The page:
For Don Boxley, CEO and Co-Founder at DH2i, few would argue that an always-on and always available IT infrastructure is critical for the success of virtually any organization in today’s data-driven world. Likewise, he believes few would disagree that backing up data is one of the most critical protections that an organization can implement to help ensure the ability to recover and maintain operations in the event of a failure, disaster, or malware attack – such as ransomware.

Yet, Boxley pointed out that research has shown that while almost 90% of organizations are backing up, only about 41% do so daily, leading to a high number of companies admitting that they have had data loss events that have resulted in downtime.

“On World Backup Day, I would encourage organizations to take a hard look at backup as well as all policies, procedures, and technology they have in place to ensure high availability (HA) and disaster resilience. And then, I would recommend they evaluate if they were to experience a failure, disaster, or cyberattack, how quickly could they recover, and would be able to weather that downtime from a business, legal, and/or regulations compliance standpoint. an ounce of prevention is worth a pound of cure,” said Boxley.

The need for an unbreakable backup  

Meanwhile, Surya Varanasi, CTO, StorCentric commented, “On World Backup Day, we are reminded that ransomware and other types of malicious malware can disrupt any environment. And further, while hundreds of thousands if not millions might be at stake for the actual ransom payment, the gravest consequences of ransomware is data loss and downtime. Both present almost incalculable expense, with significant downtime resulting in potentially millions in lost revenue, as well as costly legal fees and regulations compliance cost, in addition to a rise in insurance premiums and decreased customer trust.”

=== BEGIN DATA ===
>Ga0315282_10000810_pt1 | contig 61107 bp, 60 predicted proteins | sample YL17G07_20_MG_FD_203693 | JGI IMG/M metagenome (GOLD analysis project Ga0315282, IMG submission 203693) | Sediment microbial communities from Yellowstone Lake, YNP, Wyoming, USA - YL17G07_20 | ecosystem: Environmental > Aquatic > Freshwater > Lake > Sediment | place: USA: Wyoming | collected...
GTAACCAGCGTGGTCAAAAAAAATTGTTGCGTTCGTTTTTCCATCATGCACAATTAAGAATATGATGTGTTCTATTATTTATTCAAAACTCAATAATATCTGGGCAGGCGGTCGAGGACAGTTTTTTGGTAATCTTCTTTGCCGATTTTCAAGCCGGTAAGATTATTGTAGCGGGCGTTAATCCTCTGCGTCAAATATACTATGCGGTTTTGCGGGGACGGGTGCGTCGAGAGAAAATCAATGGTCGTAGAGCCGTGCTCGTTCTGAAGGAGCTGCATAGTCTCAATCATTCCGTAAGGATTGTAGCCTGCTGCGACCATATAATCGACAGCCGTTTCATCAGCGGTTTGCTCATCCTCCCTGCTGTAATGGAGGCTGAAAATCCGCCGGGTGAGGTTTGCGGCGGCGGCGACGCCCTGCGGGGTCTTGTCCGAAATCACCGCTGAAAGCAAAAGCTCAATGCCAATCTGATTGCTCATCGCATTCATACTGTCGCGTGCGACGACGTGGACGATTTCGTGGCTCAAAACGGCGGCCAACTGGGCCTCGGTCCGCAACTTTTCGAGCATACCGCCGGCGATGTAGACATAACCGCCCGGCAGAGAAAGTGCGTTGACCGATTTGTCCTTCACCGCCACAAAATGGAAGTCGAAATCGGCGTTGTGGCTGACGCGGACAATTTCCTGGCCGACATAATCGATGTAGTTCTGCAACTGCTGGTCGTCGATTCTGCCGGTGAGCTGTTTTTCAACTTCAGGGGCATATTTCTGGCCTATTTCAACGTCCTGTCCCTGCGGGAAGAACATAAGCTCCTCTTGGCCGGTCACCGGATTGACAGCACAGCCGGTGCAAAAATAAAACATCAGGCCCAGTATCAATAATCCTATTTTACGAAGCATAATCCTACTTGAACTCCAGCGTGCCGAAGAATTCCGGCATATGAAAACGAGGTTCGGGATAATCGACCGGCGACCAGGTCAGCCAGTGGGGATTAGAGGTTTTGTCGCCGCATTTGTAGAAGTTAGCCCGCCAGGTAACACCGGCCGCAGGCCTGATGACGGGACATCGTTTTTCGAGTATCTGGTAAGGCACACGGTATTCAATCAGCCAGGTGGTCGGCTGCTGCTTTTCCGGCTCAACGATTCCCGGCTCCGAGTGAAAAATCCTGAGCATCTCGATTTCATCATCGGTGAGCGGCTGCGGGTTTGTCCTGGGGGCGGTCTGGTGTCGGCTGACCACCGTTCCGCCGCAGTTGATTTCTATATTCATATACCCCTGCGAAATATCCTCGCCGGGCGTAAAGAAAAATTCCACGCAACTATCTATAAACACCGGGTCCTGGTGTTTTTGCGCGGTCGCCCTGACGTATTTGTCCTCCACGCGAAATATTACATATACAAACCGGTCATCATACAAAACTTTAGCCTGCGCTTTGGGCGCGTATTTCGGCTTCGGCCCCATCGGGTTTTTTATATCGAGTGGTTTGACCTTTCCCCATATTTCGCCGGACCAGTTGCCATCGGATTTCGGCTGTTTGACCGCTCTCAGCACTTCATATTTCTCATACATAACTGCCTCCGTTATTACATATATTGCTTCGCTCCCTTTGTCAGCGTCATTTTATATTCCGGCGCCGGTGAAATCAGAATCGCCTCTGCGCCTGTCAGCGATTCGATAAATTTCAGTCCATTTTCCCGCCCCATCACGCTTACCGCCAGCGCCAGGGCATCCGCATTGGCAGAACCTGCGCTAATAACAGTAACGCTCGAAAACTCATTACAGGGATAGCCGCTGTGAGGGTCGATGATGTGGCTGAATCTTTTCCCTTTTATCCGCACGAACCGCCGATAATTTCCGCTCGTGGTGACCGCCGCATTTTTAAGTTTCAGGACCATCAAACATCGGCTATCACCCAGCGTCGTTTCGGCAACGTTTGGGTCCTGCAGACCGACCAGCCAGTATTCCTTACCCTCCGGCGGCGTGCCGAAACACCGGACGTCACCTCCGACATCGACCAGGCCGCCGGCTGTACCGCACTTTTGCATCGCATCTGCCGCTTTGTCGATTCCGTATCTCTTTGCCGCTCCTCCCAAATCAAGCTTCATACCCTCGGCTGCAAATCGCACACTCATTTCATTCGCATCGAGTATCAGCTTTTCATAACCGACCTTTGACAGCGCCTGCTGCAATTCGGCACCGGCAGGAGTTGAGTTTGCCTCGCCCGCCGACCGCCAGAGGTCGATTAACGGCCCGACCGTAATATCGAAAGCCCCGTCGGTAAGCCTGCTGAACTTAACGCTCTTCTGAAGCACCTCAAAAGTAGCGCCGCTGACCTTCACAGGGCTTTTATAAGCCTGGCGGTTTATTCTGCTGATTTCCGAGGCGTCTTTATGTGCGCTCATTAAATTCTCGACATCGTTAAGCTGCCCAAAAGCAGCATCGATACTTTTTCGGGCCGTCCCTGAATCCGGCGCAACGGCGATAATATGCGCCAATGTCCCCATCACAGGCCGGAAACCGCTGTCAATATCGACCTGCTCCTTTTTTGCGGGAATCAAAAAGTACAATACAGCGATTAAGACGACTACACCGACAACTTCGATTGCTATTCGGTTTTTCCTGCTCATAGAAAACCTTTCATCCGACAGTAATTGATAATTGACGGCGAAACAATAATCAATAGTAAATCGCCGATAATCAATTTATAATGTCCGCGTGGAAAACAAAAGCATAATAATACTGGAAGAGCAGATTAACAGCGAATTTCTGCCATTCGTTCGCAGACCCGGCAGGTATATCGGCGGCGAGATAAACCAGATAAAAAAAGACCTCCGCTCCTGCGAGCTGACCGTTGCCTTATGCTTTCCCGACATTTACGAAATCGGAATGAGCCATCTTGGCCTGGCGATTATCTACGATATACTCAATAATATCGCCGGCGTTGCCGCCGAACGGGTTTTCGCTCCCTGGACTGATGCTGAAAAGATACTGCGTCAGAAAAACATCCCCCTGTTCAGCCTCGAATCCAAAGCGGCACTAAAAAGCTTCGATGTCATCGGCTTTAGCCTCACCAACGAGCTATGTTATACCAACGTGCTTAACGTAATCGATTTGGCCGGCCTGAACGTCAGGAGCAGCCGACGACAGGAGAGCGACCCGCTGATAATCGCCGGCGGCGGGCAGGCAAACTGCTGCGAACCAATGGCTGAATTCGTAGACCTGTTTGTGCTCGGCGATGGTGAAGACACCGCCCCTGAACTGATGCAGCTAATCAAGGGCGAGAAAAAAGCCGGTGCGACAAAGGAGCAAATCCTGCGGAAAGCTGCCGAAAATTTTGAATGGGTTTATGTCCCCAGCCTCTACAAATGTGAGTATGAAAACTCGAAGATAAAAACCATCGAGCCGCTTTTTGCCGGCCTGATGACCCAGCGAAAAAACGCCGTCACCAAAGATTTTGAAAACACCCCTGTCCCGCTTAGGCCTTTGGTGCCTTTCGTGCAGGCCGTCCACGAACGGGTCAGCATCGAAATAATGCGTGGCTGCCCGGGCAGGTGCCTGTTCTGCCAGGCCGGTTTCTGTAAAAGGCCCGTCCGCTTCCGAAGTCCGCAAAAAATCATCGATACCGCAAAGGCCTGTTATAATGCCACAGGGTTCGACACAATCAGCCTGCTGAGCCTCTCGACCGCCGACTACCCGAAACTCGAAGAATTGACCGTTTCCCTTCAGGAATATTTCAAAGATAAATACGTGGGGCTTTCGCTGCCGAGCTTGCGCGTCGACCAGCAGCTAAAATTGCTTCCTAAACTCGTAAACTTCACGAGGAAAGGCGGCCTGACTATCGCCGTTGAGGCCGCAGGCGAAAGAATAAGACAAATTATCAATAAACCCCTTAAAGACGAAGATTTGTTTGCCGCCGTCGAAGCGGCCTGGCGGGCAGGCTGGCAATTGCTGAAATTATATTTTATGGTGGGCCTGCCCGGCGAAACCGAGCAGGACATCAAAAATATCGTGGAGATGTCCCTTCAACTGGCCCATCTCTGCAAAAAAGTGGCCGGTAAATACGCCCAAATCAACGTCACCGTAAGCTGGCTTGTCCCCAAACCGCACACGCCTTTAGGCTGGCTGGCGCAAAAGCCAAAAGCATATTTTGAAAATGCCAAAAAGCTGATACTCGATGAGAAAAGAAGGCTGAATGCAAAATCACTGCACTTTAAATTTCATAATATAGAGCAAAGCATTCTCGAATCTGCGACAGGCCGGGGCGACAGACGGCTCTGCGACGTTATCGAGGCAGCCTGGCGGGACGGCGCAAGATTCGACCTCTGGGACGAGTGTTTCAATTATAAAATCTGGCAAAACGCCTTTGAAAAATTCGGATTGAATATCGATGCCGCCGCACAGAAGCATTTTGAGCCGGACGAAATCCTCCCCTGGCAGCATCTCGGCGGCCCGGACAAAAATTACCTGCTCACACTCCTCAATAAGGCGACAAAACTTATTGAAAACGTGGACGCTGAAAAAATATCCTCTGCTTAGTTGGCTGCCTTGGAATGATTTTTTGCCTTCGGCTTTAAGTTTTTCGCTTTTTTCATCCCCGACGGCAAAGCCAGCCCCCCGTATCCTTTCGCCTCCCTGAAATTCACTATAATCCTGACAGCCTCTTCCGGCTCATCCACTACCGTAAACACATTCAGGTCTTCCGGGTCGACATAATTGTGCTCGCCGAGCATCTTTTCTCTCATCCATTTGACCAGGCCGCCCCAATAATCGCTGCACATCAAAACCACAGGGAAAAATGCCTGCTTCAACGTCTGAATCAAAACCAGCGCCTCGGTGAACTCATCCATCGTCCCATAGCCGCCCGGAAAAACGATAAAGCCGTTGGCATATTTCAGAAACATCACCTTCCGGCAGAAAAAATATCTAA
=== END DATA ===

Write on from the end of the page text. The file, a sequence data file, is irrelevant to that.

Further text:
Acknowledging that the process of backing up has become highly automated, ransomware and other malware attacks continue to increase in severity and sophistication. As such, there is the need to protect backed-up data by making it immutable and by eliminating any way that data can be deleted or corrupted.

“An Unbreakable Backup does exactly that by creating an immutable, object-locked format, and then takes it a step further by storing the admin keys in another location entirely for added protection. Other key capabilities users should look for include policy-driven data integrity checks that can scrub the data for faults, and auto-heals without any user intervention.

“In addition, the solution should deliver high availability with dual controllers and RAID-based protection that can provide data access in the event of component failure. Recovery of data will also be faster because RAID-protected disk arrays are able to read faster than they can write. With an Unbreakable Backup solution that encompasses these capabilities, users can ease their worry about their ability to recover — and redirect their time and attention to activities that more directly impact the organization’s bottom-line objectives,” said Varanasi.